Imaginary Interfaces is a research project led by Sean Gustafson at the Human Computer Interaction Lab of Prof. Patrick Baudisch at Hasso Plattner Institute.
Screenless mobile devices achieve maximum mobility, but at the expense of the visual feedback that is generally assumed to be necessary for spatial interaction. With Imaginary Interfaces we re-enable spatial interaction on screenless devices. Users point and draw in the empty space in front of them or on the palm of their hands. While they cannot see the results of their interaction, they do obtain some visual feedback by watching their hands move. Our user studies show that Imaginary Interfaces allow users to create simple drawings, to annotate with them and to operate interfaces, as long as their layout mimics a physical device they have used before. We demonstrate how this allows an imaginary interface to serve as a shortcut for a physical device and we believe that ultimately Imaginary Interfaces will lead to the development of standalone ultra-mobile devices.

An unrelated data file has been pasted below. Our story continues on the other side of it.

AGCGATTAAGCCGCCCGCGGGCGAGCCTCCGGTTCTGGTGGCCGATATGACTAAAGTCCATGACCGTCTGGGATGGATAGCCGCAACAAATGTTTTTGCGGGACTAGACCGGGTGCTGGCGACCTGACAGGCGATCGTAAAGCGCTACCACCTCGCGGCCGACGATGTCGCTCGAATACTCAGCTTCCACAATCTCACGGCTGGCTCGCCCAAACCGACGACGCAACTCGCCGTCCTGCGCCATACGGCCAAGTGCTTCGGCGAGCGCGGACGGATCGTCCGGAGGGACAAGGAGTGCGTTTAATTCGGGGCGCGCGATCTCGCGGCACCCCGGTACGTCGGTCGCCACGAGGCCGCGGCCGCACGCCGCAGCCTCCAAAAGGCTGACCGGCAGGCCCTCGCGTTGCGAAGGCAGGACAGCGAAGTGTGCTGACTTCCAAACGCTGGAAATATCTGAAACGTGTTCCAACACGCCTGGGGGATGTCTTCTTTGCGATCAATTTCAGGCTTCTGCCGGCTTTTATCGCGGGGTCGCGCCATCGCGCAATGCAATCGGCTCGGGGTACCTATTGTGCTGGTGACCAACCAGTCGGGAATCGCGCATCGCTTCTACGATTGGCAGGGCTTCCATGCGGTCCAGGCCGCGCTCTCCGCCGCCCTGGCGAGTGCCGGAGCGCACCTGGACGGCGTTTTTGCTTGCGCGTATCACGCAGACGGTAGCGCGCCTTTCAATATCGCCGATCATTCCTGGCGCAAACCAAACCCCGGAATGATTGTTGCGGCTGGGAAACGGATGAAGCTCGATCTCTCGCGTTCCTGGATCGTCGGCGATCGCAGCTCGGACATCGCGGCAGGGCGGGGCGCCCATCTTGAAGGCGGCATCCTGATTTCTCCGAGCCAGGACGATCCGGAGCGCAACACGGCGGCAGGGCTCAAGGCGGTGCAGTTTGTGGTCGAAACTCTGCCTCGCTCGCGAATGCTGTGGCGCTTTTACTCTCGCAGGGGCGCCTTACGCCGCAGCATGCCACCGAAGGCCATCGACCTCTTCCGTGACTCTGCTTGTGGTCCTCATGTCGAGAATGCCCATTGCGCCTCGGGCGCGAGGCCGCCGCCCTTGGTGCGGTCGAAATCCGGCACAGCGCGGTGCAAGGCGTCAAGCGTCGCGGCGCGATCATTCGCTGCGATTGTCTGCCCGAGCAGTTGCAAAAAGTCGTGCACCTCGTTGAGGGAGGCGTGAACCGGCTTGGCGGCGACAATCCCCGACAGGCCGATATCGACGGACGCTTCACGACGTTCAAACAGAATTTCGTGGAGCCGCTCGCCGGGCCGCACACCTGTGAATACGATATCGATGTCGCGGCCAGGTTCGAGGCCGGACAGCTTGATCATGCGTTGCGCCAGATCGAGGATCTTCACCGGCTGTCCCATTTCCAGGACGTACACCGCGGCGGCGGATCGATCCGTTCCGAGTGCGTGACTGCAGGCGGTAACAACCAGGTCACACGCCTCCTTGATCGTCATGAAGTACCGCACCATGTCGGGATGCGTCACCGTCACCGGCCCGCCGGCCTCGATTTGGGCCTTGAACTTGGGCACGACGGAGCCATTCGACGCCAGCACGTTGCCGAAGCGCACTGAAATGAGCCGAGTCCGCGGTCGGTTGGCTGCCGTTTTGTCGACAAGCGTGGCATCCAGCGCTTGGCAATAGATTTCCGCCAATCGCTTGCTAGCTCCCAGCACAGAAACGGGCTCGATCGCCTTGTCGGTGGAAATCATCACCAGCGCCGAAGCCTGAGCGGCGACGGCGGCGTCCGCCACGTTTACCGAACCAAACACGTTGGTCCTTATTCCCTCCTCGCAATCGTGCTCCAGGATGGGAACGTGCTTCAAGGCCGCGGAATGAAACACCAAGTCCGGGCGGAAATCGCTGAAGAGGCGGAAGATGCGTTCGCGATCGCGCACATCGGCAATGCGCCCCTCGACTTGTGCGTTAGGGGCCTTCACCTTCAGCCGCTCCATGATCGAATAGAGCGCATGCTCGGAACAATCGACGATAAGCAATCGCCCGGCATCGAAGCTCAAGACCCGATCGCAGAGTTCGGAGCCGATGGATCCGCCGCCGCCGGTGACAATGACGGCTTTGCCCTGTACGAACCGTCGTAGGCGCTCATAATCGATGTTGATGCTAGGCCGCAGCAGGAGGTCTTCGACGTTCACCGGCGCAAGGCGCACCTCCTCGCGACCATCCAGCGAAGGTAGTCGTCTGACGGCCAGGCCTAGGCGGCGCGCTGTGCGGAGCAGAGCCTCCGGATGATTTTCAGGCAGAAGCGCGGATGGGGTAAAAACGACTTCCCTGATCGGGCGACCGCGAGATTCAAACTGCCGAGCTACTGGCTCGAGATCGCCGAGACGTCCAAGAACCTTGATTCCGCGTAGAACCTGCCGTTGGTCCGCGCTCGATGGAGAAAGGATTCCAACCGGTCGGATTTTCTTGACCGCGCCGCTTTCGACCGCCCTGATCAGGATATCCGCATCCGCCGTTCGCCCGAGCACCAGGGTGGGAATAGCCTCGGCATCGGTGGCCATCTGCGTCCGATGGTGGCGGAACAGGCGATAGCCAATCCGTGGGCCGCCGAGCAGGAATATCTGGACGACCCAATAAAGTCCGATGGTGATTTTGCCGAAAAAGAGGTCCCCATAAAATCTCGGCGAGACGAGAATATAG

On going work in Imaginary Interfaces includes the Imaginary Phone (see the separate page here: Imaginary Phone) and the Draw-Your-Own Interfaces demonstration that shows an exploration into the future of home interfaces. By tracing the shape of a button on any surface in your home you can create an imaginary button that will turn on your TV or dim the lights. Since the button exists only in your imagination, residents of a house are able to place a light switch where it is most convenient for each of them. Instead of searching for the TV remote control you can just draw it on the arm of the couch and use that. With a set of depth cameras, the demonstration system senses touch on arbitrary surfaces and recognizes when someone draws a new button. Simply touch the imaginary button where you remember drawing it and the TV turns on.